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Ghana’s prisons overcrowded by 45.5% 

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Ghana’s prisons are overcrowded by 45.50 per cent, according to statistics provided the Ghana Prisons Service.

According to the data, Ghana’s prisons currently have a total inmate population of 14,368, when it is only authorised to accommodate a population of 9,875.

Out of the current prison population, only 11,684 of the inmates in the prisons have been convicted while the remaining 2,684 are on remand.

According to Rev Dr Stephen Yenusom Wengam, Chairman of the Ghana Prisons Service Council, Ghana’s prisons are in a deplorable state and need both state and private support to turn things around.

He noted that the situation makes it daunting for the prisons to effectively deliver on its reformatory mandate. As a result, inmates who are committed to prison sentences come out hardened than they were before going to prison.

Some of these ex-convicts, he noted, have come out to commit more heinous crimes and continue to be a threat to society.

He mentioned that in some parts of the world, prisons have become easy recruitment centres for extremists, who infiltrate the facilities to radicalise the inmates, adding that it was dangerous for Ghana to keep its prisons the way they currently are.

“Until we commit resources to our prisons, no Ghanaian is safe,” he said when he, together with some officials of the service, paid a visit to The Finder on Wednesday.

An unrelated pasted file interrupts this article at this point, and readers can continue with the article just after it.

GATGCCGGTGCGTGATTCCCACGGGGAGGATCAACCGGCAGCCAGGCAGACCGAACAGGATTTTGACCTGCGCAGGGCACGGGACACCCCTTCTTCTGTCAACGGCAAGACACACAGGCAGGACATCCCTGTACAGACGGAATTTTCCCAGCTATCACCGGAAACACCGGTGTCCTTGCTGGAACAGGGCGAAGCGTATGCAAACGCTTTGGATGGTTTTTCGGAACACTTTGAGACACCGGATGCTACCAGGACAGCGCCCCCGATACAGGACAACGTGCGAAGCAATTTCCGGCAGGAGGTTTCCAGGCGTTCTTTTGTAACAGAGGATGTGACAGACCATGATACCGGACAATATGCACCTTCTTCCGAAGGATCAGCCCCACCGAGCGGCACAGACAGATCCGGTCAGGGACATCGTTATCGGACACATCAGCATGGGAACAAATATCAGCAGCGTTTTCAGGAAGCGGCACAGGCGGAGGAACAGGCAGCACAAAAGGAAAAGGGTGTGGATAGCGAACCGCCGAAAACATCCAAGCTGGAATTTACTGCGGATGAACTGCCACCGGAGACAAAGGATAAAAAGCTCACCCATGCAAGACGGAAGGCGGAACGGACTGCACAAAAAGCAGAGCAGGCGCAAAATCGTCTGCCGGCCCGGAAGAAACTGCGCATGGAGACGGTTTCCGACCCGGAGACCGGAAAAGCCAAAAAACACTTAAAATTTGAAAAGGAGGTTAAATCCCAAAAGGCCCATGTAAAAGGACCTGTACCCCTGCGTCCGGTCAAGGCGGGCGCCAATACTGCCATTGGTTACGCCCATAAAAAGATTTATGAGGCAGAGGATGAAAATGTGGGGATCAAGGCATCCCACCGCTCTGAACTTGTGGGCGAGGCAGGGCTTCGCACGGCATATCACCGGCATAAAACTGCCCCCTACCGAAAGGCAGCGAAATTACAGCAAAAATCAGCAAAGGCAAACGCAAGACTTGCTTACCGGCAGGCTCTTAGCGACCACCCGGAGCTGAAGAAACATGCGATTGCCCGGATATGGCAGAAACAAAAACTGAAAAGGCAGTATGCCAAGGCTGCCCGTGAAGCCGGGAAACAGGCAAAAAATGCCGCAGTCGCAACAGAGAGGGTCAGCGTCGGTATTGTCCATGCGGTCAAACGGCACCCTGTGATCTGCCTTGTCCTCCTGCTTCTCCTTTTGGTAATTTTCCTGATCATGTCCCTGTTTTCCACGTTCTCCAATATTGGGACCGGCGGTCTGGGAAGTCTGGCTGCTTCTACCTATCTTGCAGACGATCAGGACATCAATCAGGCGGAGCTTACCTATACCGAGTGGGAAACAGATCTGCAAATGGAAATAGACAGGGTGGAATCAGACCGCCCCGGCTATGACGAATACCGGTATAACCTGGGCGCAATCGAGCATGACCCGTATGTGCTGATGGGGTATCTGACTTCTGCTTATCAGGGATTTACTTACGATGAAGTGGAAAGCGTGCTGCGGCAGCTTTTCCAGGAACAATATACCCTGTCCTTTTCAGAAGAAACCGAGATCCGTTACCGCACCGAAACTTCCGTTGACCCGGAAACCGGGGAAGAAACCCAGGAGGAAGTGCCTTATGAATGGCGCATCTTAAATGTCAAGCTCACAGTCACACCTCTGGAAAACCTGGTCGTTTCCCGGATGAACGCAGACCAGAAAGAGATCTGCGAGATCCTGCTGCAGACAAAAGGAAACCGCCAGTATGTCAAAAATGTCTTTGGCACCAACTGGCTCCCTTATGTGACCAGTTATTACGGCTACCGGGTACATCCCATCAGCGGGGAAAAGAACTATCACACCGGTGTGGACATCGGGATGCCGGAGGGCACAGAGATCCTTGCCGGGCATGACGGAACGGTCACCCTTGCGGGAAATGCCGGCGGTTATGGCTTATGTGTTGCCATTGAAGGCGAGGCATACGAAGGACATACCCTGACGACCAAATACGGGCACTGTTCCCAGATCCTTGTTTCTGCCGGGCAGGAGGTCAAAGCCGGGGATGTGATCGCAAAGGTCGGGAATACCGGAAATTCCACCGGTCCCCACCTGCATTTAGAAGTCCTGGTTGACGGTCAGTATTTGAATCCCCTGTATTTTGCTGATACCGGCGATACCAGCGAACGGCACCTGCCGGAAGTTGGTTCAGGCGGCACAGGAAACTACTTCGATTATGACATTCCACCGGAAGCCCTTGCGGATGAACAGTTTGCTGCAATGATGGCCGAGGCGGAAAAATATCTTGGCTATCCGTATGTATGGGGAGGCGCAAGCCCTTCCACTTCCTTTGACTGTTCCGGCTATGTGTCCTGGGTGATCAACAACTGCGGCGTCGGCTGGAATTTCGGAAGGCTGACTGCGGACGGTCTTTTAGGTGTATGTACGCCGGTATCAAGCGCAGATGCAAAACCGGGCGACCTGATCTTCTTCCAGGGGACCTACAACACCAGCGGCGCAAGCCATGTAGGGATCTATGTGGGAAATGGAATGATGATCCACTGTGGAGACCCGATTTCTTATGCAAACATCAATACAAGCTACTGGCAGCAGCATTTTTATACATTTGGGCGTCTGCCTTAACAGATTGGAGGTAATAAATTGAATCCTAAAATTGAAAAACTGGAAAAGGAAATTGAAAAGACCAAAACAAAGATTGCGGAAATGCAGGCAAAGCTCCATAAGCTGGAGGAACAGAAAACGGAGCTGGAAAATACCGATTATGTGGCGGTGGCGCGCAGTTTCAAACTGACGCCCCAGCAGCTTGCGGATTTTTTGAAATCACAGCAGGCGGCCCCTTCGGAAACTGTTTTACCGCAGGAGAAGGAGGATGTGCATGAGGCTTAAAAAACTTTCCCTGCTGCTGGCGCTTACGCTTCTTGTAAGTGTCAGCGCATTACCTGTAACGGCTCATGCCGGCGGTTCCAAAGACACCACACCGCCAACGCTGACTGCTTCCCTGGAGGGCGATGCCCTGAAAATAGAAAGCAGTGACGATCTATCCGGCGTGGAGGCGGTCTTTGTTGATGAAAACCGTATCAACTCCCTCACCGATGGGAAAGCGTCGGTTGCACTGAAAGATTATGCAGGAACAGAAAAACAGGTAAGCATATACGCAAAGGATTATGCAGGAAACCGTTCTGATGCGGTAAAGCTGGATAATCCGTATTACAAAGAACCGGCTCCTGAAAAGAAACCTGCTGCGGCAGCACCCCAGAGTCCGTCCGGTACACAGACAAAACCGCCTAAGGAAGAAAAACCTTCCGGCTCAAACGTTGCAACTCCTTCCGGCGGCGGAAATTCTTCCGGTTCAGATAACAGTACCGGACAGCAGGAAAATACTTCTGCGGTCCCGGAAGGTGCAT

Giving some details of the state of Ghana’s prisons, the Chairman noted that out of the 43 prisons in the country, only three were purposely built; the rest are old forts and castles that have been converted to prisons.

Due to the infrastructural deficit, leading to overcrowding in the prisons, inmates die needlessly from preventable communicable diseases.

The Prisons Service has no single hospital or doctor”, he lamented

The prisons, he said, are so under-resourced that prison wardens transport inmates in public transport.

He said although government recently resourced the service with some vehicles, “they were a drop in the ocean”.

On feeding, the chairman revealed that inmates currently feed on GH?1.80 a day.

He recounted that although the service has viable projects it could explore to generate some funds, it is financially handicapped to undertake those projects.

He mentioned, for instance, that the Prisons Service has 15,000 acres of land for agriculture production, but which has been lying fallow due to lack of farm implements to commence any viable venture.

He, therefore, appealed to corporate and private individuals to support the service in its effort to transform the state of prisons in the country.

Assistant Director of Prisons, Dominic Nicholas Arthur said the prisons abound in inmates who have many talents and skills that can be harnessed to transform the prisons in the country.

He said due to dwindling government support, the service has registered a company to enable it bid for contracts as a way of shoring up its internally generated funds.

Chief Executive Officer of Marble Communications Group, publishers of Finder group of newspapers, Mr Ibrahim Mohamed Awal pledged his company’s support to help the service in their endeavour.


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